Archive for the ‘Building and Arts Community’ Category

I teach 5th and 6th grade.  I’ve spent this weekend in meetings and preparing for my students.  I’ve been working hard to  make the most of my few days of summer.  When I had an opportunity to head home an hour earlier than expected I detoured to Lapel to make a long overdue visit to the shop of Greg Adams.

I made a brief entry last week when Greg presented me with my recent Indianapolis Monthly feature nicely framed in his trademark rustic picture frame.

I’ve been  aware of Greg’s work for years but we didn’t connect until we were both named Indiana Artisans late last year.  We later spent a weekend together at Marsh Madness in Linton.  He surprised me last week by dropping in for a few moments at the Gathering at Garst in Greenville, Ohio.

(I didn’t realize until I was doing some Googlin’ for this piece that Greg and I both participated in a Traditional Arts Indiana initiative several years ago.  I’m surprised we didn’t meet then.)

I sat and talked with Greg for just a few moments before John Bundy pulled up in front of the shop.  John spent the weekend with us in Linton.  Bundy Decoys are beautifully carved and finished and can be found in shops and galleries across the country.  John is a character and once he arrived we sat back and listened to his stories.  They are colorful and sometimes not fit to print.


I realized that we were experiencing something akin to the gentlemen that once hung around the Corner Drug Store in Noblesville, or the Liar’s Bench in Nashville or one of a million general stores, barbershops and taverns across this country.

It wasn’t long before we all parted ways to head home to family, a little better for some quality time shooting the breeze.


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I’ve been director of Blue Stone Folk School since it’s founding 4 years ago. As the founder, I’ve been thinking about folk schools long before that. The most difficult part of my job isn’t teaching, programing, research or dealing with the money (I HATE that part and leave it to others).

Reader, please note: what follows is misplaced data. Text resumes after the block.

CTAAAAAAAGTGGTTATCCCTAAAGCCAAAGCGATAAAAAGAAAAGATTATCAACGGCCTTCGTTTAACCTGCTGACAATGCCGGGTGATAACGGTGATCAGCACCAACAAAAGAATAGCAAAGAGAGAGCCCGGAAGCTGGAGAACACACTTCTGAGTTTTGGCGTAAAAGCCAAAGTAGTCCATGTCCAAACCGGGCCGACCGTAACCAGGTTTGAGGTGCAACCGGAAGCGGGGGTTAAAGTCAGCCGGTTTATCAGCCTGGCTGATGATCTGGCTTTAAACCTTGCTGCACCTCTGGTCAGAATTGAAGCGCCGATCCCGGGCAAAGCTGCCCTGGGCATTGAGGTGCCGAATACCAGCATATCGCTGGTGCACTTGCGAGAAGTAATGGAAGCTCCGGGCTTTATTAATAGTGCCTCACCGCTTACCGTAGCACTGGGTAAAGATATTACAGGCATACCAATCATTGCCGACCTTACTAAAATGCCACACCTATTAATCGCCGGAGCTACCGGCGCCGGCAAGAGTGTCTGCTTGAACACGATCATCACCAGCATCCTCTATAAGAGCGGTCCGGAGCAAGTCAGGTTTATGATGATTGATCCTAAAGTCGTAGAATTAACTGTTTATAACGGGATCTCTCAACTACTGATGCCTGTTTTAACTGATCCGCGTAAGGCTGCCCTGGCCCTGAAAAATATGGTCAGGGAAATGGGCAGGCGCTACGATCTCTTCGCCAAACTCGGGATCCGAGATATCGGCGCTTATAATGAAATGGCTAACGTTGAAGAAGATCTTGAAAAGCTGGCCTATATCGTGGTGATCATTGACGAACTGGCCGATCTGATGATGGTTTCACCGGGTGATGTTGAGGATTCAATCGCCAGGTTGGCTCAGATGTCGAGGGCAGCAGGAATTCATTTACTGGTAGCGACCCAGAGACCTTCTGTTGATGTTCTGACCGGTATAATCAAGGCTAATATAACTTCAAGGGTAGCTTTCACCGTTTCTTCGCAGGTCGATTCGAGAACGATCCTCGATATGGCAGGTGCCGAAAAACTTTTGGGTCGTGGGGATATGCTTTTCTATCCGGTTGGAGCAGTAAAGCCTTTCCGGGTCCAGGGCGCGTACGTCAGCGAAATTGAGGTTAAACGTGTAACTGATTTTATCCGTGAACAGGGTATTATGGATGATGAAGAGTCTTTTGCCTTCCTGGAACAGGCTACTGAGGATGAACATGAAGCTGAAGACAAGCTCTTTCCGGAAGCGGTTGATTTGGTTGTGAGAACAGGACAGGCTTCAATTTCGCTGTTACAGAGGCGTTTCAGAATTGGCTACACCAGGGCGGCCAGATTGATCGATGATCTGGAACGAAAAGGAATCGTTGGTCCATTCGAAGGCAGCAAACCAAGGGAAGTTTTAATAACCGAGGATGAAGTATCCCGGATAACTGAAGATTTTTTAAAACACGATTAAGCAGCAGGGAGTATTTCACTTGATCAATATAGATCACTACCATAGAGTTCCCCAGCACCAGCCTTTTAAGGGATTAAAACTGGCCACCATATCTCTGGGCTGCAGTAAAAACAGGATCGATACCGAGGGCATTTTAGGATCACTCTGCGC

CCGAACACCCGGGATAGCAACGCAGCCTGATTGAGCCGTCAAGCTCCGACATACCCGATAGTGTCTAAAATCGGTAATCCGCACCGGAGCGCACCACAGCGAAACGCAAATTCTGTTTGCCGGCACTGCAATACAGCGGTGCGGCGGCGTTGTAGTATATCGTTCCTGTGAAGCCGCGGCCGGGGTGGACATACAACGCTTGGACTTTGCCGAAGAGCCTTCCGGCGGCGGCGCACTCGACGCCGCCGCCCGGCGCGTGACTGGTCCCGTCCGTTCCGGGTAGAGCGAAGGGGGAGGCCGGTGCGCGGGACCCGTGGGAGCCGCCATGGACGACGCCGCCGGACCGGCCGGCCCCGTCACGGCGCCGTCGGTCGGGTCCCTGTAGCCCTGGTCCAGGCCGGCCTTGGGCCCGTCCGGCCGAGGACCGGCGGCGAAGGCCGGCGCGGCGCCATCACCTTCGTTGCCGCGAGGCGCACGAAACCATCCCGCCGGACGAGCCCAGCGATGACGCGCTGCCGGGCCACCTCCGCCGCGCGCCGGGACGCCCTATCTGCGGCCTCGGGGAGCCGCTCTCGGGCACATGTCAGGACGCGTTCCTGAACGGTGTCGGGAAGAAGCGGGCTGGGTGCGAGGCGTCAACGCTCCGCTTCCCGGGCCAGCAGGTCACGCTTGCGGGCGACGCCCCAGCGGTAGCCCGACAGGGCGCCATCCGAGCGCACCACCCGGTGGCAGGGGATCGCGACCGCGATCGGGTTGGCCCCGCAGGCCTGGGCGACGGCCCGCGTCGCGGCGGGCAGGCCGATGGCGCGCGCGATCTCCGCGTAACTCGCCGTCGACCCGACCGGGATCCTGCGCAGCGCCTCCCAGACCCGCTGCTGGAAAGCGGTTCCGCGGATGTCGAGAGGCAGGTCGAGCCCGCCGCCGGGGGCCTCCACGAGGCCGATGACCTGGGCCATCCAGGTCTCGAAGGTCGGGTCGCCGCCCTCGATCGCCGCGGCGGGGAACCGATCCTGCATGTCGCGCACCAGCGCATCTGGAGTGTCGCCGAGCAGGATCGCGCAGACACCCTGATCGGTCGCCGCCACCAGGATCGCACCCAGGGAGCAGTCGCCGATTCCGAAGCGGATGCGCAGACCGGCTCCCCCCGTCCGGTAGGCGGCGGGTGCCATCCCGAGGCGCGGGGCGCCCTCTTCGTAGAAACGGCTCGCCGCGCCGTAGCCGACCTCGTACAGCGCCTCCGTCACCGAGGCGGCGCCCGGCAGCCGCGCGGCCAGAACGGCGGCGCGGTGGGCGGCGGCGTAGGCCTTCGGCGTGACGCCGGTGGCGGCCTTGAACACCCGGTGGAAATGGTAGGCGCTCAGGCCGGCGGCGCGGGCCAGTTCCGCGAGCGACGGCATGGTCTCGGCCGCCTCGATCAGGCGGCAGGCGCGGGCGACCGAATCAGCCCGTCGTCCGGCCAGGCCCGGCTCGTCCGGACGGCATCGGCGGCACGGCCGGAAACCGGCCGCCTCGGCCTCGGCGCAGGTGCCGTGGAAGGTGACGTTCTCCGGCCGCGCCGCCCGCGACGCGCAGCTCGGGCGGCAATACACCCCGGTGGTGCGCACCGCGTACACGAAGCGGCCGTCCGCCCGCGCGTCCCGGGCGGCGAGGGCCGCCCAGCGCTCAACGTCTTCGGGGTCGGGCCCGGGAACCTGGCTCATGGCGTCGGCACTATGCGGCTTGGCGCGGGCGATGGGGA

The most difficult part of my job is answering two simple questions:

  • What is a folk school?
  • What do you teach at a folk school?

I can answer these questions, better than most can, but the problem is that the concept is so far outside most folks circle of knowledge that they loose interest before they’re hooked. The trick comes with the second question. If you can guess what discipline excites them and use that as an example they are hooked.

I thought after 4 years that this would become simpler. It has not.

The good folks at the American Folklife Center at the Library of Congress have provided some insight. They evidently have the same problem — now I feel a bit better — and have published a webpage to explain the term folklife.

It’s not a big jump from understanding folklife to understanding what we do. We teach folklife and about folklife. It’s that simple.

(BTW- My spell checker is rejecting the word folklife. I guess the Library of Congress is making up words again!)

Read the page. It’s thorough. It’s clear. It’s a little bit fun. In fact it would make a great t-shirt.

(BTW[again]) In the photo, way up top, I’m not explaining anything. I’m talking to Thomas Richardson a folklore and ethnomusicology graduate student at I.U. and good friend. (evidently ethnomusicology isn’t a word either. Sorry Thomas (and Hannah).